‘Slaughter of innocence’: Nobel laureates visit Rohingya, call for Suu Kyi’s resignation


THREE Nobel Peace laureates visited Rohingya refugee camps in Bangladesh on Sunday, in an effort to raise awareness of sexual violence in the conflict. The three women expressed disappointment with their fellow Nobel laureate, Aung San Suu Kyi, after meeting Rohingya Muslim women who were tortured and raped by soldiers in Burma (Myanmar).

According to the Nobel Women’s Initiative – a platform of six female peace laureates established in 2006 – Iran’s Shirin Ebadi, Yemen’s Tawakkol Karman and Northern Ireland’s Mairead Maguire will examine the violence experienced by Rohingya women, as well as assess the overall situation of the refugees’.

After hearing detailed accounts of brutal torture at the hands of Burma’s soldiers, Maguire gave an emotional interview, during which she struggled to hold back tears.

SEE ALSO: Childhood interrupted: Rohingya children live in fear of kidnap, rape, wild animals

“This is a slaughter of the innocence of the Rohingya people,” she said, as reported by the Dhaka Tribune. “This is a policy of the Burmese military of genocide, of ethnic cleansing, of the people of Rohingya.”

Both Maguire and Karman called on the international community to “wake up” and do more to help the Rohingya population. Maguire added that the Burmese army must be taken to the International Court of Justice (ICJ) to face justice for their actions.

image: https://cdn.asiancorrespondent.com/wp-content/uploads/2018/02/2018-02-08T220225Z_1205817676_RC1296B75A90_RTRMADP_3_MYANMAR-RAKHINE-EVENTS.jpg


Hasina Khatun, 24, whose husband Abdul Hashim was among 10 Rohingya men killed by Myanmar security forces and Buddhist villagers on Sept 2, 2017, cooks a meal at Thayingkhali camp in Cox’s Bazar on Jan 19, 2018. Source: Reuters/Mohammad Ponir Hossain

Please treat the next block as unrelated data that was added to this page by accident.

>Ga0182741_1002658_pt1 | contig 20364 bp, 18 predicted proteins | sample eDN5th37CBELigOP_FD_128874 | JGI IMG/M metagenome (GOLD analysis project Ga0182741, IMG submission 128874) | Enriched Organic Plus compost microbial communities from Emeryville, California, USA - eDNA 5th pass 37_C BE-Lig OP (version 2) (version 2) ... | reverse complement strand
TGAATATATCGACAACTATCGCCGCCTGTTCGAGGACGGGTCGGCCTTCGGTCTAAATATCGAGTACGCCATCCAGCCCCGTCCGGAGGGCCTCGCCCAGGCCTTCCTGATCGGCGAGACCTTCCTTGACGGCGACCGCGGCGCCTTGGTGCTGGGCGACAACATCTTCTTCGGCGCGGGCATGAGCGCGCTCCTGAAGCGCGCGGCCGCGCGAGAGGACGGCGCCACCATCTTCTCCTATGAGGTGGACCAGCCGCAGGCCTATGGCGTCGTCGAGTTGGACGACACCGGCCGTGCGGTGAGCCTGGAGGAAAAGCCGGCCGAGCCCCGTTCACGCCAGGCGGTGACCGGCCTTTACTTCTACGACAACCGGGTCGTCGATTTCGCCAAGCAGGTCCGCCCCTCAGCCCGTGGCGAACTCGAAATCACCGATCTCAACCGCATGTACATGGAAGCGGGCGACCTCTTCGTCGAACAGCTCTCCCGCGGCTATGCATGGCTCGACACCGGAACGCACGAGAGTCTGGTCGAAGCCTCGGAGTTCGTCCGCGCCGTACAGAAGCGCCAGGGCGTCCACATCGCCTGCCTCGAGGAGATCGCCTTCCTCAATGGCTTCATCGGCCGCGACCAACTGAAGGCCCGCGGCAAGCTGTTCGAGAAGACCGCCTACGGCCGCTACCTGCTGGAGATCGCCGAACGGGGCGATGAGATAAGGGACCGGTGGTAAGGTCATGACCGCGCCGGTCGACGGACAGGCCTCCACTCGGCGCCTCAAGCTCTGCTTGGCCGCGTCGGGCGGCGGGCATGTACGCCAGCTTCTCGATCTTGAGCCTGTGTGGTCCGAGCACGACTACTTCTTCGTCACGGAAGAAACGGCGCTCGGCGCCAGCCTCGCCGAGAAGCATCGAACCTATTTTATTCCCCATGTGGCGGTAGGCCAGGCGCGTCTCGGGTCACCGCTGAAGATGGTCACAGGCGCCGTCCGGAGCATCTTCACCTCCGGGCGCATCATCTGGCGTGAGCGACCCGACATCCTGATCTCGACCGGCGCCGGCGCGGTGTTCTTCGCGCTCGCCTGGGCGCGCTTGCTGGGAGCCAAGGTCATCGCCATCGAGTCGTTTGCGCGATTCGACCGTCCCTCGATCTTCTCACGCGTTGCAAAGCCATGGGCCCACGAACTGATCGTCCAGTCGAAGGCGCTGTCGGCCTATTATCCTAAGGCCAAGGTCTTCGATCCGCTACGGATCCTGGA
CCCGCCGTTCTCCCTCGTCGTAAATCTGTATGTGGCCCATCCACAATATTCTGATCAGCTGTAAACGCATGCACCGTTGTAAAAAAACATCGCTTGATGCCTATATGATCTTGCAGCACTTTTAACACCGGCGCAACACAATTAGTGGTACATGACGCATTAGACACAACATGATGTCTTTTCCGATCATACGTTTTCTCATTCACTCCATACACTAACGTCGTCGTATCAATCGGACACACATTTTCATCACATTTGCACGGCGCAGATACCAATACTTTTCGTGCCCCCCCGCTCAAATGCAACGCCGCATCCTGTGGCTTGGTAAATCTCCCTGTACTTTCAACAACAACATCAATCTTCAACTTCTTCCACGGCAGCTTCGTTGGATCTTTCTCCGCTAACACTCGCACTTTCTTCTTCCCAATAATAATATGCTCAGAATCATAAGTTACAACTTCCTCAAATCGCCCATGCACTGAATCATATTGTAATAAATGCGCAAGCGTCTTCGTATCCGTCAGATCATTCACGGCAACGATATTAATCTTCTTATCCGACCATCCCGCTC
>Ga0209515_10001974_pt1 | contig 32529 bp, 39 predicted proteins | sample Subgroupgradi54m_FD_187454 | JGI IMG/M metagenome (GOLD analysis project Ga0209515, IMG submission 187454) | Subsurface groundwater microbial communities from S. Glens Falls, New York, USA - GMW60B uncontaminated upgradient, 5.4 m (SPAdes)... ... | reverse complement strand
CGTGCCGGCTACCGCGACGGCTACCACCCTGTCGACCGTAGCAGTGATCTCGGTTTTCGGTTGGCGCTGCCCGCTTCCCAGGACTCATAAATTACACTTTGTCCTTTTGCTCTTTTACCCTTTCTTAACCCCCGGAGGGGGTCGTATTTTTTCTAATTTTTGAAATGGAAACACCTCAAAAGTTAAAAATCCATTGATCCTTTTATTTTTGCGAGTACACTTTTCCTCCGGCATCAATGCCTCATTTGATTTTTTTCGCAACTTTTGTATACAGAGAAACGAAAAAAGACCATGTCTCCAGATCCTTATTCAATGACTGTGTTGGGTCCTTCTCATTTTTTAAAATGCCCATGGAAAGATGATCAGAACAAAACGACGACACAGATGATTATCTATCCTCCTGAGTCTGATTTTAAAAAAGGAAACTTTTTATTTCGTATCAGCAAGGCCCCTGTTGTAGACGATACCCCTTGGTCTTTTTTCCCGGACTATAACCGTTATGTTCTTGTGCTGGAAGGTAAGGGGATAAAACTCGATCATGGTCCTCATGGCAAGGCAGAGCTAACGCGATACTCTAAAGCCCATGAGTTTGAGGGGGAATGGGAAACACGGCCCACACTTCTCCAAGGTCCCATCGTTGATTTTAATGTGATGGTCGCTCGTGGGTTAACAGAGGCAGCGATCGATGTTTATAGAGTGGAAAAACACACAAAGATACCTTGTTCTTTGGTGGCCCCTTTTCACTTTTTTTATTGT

They also made a plea to fellow Nobel laureate and Burma’s de-facto leader.

“It’s our appeal to our sister Aung San Suu Kyi to wake up,” said Karman. “Otherwise she will be one of the perpetrators of this crime. If she can’t stop all this crime, then she has to resign, now.”

Karman stopped short of calling for Suu Kyi’s prosecution. While she said she did not want her “sister laureate” to appear at the ICJ, Karman warned, “if she continues her silence, she will be one of them.”

SEE ALSO: Aung San Suu Kyi could be guilty of crimes against humanity

More than 655,000 Rohingya Muslims have fled across the border to Bangladesh since “clearance operations” by the military began on Aug 25. Those who have escaped tell stories of mass rape, torture, mass killings and burning of villages by Burma’s military. The United Nations have called it a “textbook example of ethnic cleansing.”

The military have denied these actions, despite the discovery of mass graves in Rakhine state.

Aung San Suu Kyi has been noticeably absent in defence of the Rohingya people. Her failure to prevent the alleged atrocities could amount to crimes against humanity, according to UN Special Rapporteur for Myanmar Yanghee Lee.

‘Slaughter of innocence’: Nobel laureates visit Rohingya, call for Suu Kyi’s resignation


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